If two vectors are similar, then, \cos\theta becomes close to 1. I suppose you remember “word embedding”. That’s I’m referring. This is one aspect of this MHA, but, think good for “intuitions” :slight_smile:

With this, we can create a similarity map, which is a base for attention weights. The key point is that we Q (and K, V also), includes both “word embedding and position encoding”. If it is only “word embedding”, then a cosine similarity is just for a word itself, not including any position information. That’s not what “attention” expects. With adding 'Position encoding", then, we can define a similarity from both “word vector” and “word position” view points

Then, we apply masks and create attention weights with Softmax (and some scale factors based on d_{model}, which is equal to “embedding_dim” in out case). Finally, we get the final output by a dot product of attention weights and V. Important thing is a mapping between k and v is also trainable.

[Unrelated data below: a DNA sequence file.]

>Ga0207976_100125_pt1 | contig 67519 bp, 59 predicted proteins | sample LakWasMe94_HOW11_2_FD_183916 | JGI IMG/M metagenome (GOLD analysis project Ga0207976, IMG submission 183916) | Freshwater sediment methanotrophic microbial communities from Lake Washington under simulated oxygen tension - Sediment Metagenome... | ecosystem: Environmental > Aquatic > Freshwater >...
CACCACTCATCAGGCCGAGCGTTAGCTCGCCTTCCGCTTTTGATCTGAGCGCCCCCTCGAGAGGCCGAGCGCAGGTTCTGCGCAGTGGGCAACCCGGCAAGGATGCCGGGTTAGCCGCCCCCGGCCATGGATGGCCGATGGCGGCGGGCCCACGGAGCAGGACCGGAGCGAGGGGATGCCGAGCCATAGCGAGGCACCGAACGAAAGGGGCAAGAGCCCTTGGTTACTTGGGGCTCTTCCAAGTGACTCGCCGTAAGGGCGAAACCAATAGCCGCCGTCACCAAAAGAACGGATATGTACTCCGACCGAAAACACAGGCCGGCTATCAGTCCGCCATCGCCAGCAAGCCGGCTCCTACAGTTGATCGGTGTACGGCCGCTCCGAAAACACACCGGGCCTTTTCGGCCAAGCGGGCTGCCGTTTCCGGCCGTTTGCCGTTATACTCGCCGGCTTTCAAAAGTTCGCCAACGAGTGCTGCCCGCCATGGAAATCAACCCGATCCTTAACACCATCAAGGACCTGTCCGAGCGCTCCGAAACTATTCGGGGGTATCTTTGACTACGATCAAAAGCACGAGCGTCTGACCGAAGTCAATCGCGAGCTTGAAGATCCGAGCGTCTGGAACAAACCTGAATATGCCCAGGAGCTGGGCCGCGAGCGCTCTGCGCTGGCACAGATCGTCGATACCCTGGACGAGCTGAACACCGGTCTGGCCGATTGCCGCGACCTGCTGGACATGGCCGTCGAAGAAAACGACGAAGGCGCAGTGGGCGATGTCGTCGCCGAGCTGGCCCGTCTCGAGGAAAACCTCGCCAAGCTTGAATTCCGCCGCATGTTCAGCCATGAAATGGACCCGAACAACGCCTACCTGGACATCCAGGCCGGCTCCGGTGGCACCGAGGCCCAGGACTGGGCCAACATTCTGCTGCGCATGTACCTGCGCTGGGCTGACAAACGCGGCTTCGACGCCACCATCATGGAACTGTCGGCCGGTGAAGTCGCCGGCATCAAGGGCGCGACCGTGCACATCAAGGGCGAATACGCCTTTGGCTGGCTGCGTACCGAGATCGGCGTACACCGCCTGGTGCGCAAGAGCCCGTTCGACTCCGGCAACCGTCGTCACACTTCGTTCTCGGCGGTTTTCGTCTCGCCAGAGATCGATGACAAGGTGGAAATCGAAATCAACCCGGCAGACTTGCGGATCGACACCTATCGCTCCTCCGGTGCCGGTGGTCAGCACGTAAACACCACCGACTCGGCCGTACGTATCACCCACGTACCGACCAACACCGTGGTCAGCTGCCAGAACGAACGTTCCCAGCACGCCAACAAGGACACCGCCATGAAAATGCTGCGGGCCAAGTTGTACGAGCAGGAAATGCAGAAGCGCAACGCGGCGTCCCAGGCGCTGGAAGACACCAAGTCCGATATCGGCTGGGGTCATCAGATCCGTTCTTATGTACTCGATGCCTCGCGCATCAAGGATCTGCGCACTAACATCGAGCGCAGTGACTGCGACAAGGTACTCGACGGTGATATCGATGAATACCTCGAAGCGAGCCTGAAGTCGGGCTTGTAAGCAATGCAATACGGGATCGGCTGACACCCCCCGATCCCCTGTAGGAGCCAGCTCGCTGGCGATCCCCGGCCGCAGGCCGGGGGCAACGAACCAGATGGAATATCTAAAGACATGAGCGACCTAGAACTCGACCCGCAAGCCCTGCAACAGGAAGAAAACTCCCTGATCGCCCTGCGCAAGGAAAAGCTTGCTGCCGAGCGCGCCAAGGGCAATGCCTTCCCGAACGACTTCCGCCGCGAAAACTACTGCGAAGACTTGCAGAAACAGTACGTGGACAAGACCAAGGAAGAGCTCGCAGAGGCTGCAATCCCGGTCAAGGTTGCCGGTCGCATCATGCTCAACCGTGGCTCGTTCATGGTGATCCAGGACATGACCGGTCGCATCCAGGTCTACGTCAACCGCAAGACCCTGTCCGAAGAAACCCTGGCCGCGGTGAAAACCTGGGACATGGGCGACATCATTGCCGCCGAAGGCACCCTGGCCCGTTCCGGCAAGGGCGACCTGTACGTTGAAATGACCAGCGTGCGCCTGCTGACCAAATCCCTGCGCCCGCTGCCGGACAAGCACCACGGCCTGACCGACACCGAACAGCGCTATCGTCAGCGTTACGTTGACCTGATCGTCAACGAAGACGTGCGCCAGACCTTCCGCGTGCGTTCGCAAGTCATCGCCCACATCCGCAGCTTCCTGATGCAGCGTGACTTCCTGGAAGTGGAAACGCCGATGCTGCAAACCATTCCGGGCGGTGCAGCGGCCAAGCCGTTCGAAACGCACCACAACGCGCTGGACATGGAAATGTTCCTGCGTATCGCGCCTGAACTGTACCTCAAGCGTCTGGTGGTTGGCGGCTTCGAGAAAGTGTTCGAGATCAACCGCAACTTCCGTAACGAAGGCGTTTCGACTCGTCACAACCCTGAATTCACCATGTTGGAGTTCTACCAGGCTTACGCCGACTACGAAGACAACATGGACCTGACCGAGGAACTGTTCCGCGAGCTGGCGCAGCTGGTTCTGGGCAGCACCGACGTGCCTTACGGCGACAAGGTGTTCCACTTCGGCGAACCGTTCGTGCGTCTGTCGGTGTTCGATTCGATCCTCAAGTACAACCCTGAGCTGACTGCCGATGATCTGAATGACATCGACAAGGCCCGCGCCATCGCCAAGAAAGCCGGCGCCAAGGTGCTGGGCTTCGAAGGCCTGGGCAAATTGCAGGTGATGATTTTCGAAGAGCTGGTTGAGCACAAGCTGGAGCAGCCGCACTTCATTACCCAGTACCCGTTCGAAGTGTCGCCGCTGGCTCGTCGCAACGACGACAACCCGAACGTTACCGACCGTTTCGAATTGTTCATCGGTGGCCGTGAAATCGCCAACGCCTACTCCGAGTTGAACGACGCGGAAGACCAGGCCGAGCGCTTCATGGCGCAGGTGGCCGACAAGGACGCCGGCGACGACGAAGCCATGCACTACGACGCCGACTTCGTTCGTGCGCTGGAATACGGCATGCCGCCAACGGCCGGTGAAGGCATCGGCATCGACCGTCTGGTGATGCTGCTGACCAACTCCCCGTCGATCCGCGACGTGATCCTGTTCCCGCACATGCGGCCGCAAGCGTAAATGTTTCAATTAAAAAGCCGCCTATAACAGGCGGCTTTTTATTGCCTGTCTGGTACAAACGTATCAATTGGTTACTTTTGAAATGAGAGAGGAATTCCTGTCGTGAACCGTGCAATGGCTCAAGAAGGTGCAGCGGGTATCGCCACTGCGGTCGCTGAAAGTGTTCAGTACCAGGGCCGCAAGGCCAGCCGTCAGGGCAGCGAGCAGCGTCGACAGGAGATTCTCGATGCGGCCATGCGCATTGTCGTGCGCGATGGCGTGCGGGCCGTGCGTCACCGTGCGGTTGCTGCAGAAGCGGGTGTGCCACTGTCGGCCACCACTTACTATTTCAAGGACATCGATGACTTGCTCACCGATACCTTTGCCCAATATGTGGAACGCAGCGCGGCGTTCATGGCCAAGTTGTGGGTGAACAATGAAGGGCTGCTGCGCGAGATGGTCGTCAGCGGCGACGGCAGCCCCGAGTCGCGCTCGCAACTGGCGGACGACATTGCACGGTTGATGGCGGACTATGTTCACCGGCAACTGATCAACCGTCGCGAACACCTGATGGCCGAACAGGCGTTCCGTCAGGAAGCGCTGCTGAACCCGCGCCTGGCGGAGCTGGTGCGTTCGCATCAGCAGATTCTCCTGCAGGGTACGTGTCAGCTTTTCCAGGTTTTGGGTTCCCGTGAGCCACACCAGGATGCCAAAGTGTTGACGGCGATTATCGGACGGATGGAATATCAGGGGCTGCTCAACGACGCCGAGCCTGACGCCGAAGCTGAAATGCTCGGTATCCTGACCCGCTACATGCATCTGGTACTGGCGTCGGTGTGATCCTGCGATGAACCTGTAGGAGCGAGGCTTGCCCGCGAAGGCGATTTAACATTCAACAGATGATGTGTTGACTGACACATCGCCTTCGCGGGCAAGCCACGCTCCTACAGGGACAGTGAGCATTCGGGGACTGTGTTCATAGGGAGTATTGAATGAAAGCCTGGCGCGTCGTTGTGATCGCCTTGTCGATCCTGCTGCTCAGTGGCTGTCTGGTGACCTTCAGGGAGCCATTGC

Hope this helps some.

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Wow, this definitely clears up some of my earlier questions. Again I applaud you for such a high quality answer!

@anon57530071, that’s terrific information. It plugs the knowledge gap in this exercise.
I’m going to submit a request to the course that it be included within the course material.

For those of us taking the course in '23 and '24, the code recommendations above are no longer valid. The variable order that passes the auto-grader actually correspond to the Tensorflow documentation, q/k/v instead of k/v/q. I could be misunderstanding but I spent a couple of hours going through docs and checking my answers and this is my conclusion now that I see, ‘All tests passed’!

I’ve modified the thread title to warn about the information being obsolete.